On March 10, when Minneapolis City Councilman Dean Zimmermann heard about the shooting of Abu Kassim Jeilani by Minneapolis police, he had the same question as a lot of people: Why couldn't the cops subdue the disturbed, machete-wielding man by some means short of a deadly barrage of gunfire? Zimmermann knew that the police had twice fired on Jeilani with M26 Tasers, the high-tech electric stun guns the department acquired following the outcry over three earlier fatal shootings of mentally ill people.
But when the tasers failed, Zimmermann says, the police should have had other options. "It just seems to me that in our technological society, the police should have a whole range of instruments at their disposal," he offers. "Spiderman uses a net. I don't understand why they don't."
That question isn't as fanciful as it sounds. In fact, there is already such a product on the market--the Webshot Capture Net. The Kevlar mesh net--fired from a launcher that resembles a sawed-off shotgun--is designed to control people armed with weapons other than firearms. In other words, for situations much like the cops' encounter with Jeilani.
Effective from ranges of up to 30 feet, the capture net is only sparingly used by U.S. police agencies, says Dave Alvirez, CEO of the Arkansas-based ALS Technologies, which manufactures the net. In large part, Alvirez explains, it is a straight-up cost issue. At $125 per use, most police agencies and city councils don't yet regard the capture net as a wise investment.
But while the Webshot Capture Net has yet to catch on, law enforcement agencies nationwide have increasingly invested in other "less lethal" technologies. "There's been a very rapid growth in our industry," observes Alvirez. "We're seeing 15 to 20 percent a year."
Chemical irritants such as pepper spray remain the mainstay, followed by so-called special impact munitions: rubber bullets, beanbags, and the like. And then there are tasers, which stun suspects into submission with an immobilizing high voltage electrical shock. In use by police agencies like the Los Angeles Police Department since the mid-Seventies, tasers have a mixed performance record. According to LAPD spokesman Jack Richter, department statistics show a success rate hovering around 64 percent. But, Richter adds, many of the failures--including a notoriously ineffective application in the Rodney King case--occurred when the department was using an earlier generation of lower-powered tasers. In December, the LAPD bought 500 M26 Tasers--the same model Minneapolis police now use. The new tasers pack more wallop than older models and come equipped with such high-tech features as laser sights.
Steve Tuttle, a spokesman for Taser International, the manufacturer, says the M26 is effective 94 percent of the time. "Nobody in the field can touch us," Tuttle says. "But we're not at 100 percent yet. And that forces us to look at what happens in the 6 percent."
Some of that 6 percent has made headlines. In a case with remarkable similarities to the Jeilani shooting, Seattle police shot a knife-wielding man to death in November after two blasts from an M26 Taser failed to subdue him. Just as in Minneapolis, the Seattle police purchased the tasers in response to the killing of a mentally ill man the previous year.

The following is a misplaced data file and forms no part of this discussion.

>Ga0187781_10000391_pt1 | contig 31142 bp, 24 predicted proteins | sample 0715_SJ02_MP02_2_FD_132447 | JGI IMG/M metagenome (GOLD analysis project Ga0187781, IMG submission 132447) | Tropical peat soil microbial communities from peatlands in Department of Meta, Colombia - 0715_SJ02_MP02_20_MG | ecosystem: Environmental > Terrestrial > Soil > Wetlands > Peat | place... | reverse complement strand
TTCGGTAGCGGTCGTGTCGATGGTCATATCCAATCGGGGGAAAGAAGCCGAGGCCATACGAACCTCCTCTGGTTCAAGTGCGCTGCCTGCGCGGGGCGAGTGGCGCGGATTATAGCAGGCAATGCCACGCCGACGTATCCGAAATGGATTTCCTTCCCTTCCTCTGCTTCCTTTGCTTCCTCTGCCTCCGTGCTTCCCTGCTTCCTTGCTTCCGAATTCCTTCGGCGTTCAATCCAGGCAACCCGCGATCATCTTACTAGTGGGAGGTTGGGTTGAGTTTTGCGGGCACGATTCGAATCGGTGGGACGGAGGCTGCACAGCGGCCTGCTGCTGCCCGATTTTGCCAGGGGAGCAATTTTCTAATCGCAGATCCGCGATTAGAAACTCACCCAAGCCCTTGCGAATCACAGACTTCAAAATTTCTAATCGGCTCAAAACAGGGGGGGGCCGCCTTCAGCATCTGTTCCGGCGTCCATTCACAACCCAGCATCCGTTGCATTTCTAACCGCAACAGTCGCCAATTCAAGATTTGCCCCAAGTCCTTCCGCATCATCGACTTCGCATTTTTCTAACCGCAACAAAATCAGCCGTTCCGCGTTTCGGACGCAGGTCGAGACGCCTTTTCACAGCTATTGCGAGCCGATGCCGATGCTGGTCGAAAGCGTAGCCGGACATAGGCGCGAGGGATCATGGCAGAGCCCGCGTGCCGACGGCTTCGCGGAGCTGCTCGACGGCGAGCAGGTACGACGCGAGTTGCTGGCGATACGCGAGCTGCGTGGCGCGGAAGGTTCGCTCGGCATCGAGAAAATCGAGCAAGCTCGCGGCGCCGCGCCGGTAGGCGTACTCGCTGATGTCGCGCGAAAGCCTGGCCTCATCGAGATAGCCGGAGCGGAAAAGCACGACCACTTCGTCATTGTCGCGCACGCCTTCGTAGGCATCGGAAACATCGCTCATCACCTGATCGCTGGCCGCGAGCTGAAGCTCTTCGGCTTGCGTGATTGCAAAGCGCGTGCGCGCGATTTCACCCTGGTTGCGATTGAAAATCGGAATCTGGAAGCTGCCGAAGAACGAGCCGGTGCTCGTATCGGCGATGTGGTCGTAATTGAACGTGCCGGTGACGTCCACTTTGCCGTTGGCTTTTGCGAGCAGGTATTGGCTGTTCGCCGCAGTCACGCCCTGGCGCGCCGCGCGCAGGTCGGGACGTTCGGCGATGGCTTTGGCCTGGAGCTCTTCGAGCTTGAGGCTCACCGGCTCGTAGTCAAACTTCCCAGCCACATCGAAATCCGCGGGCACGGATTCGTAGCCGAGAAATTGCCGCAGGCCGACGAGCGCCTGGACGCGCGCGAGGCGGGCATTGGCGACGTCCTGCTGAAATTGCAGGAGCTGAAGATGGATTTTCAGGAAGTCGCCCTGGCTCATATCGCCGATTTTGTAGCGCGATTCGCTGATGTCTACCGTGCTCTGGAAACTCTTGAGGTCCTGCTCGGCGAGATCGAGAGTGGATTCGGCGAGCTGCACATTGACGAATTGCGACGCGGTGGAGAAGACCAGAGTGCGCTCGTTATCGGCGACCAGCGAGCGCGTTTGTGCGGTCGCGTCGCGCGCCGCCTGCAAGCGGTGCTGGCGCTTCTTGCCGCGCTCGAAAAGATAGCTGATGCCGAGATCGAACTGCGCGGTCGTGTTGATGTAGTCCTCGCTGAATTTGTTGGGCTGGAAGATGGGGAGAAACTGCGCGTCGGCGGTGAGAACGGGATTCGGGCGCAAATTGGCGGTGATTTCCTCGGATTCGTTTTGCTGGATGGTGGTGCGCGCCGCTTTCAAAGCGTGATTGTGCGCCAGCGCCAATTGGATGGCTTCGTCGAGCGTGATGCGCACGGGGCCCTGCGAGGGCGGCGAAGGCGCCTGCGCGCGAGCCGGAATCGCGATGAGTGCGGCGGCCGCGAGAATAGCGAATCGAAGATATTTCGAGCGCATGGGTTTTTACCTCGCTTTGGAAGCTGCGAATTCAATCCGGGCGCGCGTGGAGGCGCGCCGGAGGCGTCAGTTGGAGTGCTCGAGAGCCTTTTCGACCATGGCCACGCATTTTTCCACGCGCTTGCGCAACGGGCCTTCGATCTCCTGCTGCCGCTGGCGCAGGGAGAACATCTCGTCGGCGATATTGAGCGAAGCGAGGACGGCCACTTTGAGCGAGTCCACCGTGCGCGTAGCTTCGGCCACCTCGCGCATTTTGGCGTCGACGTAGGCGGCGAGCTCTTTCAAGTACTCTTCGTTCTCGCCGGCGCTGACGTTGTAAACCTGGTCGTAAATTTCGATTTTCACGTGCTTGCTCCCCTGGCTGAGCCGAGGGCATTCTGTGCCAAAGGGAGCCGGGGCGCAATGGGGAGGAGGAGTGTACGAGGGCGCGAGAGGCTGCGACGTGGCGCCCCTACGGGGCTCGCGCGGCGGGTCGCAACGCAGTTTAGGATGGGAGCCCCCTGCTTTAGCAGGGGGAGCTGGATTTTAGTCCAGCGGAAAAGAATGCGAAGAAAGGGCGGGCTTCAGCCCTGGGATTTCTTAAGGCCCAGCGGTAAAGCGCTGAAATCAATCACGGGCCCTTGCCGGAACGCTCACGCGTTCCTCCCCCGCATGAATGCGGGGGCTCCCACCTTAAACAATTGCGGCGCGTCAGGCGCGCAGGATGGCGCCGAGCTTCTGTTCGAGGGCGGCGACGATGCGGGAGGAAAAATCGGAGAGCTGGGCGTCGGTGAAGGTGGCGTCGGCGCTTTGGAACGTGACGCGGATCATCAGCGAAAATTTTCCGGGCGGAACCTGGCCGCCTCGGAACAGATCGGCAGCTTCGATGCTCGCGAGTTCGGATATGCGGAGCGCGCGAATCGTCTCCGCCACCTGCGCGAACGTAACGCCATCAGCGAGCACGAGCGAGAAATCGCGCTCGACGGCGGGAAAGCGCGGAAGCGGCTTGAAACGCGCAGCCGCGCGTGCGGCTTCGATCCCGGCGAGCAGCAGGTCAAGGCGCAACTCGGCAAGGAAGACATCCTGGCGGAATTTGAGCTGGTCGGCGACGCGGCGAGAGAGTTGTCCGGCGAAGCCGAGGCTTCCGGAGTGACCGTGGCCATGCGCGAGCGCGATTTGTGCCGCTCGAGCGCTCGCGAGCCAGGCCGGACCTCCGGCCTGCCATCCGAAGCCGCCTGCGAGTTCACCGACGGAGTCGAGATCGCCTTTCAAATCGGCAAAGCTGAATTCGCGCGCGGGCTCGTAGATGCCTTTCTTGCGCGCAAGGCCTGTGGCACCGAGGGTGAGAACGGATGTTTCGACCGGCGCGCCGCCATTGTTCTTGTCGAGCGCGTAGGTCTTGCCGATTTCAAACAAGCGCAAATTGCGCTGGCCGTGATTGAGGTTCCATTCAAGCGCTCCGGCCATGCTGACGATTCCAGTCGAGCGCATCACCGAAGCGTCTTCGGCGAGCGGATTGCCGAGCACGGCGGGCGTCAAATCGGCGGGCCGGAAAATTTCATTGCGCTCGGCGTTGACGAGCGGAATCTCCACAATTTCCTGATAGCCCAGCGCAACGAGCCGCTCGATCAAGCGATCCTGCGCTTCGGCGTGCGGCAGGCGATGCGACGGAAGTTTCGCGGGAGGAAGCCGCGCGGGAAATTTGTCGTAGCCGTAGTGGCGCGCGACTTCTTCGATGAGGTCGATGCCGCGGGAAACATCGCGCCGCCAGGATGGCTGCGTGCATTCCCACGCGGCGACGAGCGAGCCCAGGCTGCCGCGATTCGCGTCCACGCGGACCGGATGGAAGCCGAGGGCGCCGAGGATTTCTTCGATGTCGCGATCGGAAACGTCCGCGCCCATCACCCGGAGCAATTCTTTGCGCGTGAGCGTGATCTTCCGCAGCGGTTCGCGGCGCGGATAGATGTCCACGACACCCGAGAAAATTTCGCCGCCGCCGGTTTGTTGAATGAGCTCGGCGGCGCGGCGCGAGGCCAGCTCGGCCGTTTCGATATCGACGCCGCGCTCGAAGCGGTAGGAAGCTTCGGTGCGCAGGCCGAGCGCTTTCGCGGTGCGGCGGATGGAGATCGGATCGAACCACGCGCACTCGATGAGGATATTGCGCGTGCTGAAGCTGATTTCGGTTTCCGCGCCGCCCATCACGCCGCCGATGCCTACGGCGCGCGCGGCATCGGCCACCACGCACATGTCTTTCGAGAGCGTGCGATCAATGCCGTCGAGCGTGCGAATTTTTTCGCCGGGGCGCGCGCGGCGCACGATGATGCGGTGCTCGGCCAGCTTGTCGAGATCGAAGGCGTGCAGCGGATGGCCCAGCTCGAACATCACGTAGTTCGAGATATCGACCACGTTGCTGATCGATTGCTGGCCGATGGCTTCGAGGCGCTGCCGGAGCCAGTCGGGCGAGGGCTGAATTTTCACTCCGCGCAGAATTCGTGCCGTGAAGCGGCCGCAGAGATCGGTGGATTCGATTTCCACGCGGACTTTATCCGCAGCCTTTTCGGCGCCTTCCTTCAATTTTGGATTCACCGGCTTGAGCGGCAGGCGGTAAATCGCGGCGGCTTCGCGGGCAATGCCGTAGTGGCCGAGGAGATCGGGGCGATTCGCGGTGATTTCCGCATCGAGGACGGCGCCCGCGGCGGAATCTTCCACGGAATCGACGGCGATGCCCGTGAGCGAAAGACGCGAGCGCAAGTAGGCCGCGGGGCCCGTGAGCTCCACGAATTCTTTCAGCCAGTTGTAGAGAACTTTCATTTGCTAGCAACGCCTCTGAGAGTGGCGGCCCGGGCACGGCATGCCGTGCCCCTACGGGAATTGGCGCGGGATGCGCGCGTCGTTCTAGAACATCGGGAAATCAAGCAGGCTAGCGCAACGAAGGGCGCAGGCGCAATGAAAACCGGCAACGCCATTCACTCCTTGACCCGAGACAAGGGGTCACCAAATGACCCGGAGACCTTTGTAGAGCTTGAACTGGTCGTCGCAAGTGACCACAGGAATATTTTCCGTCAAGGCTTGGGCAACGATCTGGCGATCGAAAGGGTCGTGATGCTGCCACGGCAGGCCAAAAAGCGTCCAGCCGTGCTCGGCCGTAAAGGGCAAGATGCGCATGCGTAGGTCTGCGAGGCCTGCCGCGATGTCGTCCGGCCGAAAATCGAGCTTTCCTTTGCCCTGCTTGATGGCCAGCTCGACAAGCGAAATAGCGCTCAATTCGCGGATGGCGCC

According to Tuttle, there are several possible explanations for the failure of the M26 in the Jeilani case. The device shoots two darts that are connected to a thin strand of copper wire. In order to deliver a shock, both darts must strike the subject and remain within two inches of the body. Perhaps, Tuttle speculates, one of the darts struck Jeilani in the coat, and, as he fell, the coat swung away from his body, breaking the circuit. Or perhaps one of the wires simply broke loose.
Another possibility is temperature. The M26 Tasers employed by the MPD derive their shocking power from eight AA alkaline batteries. In temperatures below 40 degrees, alkaline batteries weaken, says Tuttle. As a result, the company is now recommending that police replace the alkaline batteries with better-performing nickel hydride metal rechargeable batteries.
According to Minneapolis Sgt. Ron Bellendier, Minneapolis officers used the new stun guns 15 times before their encounter with Jeilani and have generally been satisfied with their performance. "They've got a good track record," says Bellendier. "That's why we went with them. The effectiveness has been what we expected." Currently the department has 35 tasers and expects to acquire another 50 in the near future.
The most common questions raised in the wake of Jeilani's shooting have nothing to do with taser failure. Rather, people ask why the cops who shot Jeilani didn't aim for his leg or arm. The short answer: Such tactics run contrary to a fundamental mantra of police training. Once cops decide to use deadly force, they are instructed to aim for the center of mass, which typically means the torso.
"No legitimate police practitioner would suggest you try and hit a part of the body that's small and moves very fast," says David Grossi, a retired police instructor who now works as a trial consultant in Florida, where he specializes in use-of-force issues. In "live, dynamic street situations" officers have an average "hit rate" of about 20 percent, he explains. "If you wind up shooting at the leg, you're going to have a hit rate in the single digits," Grossi says. "If you're missing 90 percent of the time, you've got to think about what happens to all those rounds. That's dangerous to the public."
Such explanations don't entirely satisfy critics like Sixth Ward's Dean Zimmermann. "Olson was quoted as saying, 'Everything was done by the book,'" notes Zimmermann, making reference to remarks from Minneapolis Police Chief Robert Olson in the wake of the Jeilani shooting. "If that's true, we may need to rewrite the book."
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